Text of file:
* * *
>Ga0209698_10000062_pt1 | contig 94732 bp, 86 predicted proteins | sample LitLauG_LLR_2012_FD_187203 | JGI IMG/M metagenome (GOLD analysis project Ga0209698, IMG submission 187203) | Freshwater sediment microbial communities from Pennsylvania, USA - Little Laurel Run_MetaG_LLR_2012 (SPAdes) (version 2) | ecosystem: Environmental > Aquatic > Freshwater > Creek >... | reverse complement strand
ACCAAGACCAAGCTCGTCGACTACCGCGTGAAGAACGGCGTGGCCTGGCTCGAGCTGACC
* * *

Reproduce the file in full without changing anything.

>Ga0209698_10000062_pt1 | contig 94732 bp, 86 predicted proteins | sample LitLauG_LLR_2012_FD_187203 | JGI IMG/M metagenome (GOLD analysis project Ga0209698, IMG submission 187203) | Freshwater sediment microbial communities from Pennsylvania, USA - Little Laurel Run_MetaG_LLR_2012 (SPAdes) (version 2) | ecosystem: Environmental > Aquatic > Freshwater > Creek >... | reverse complement strand
ACCAAGACCAAGCTCGTCGACTACCGCGTGAAGAACGGCGTGGCCTGGCTCGAGCTGACC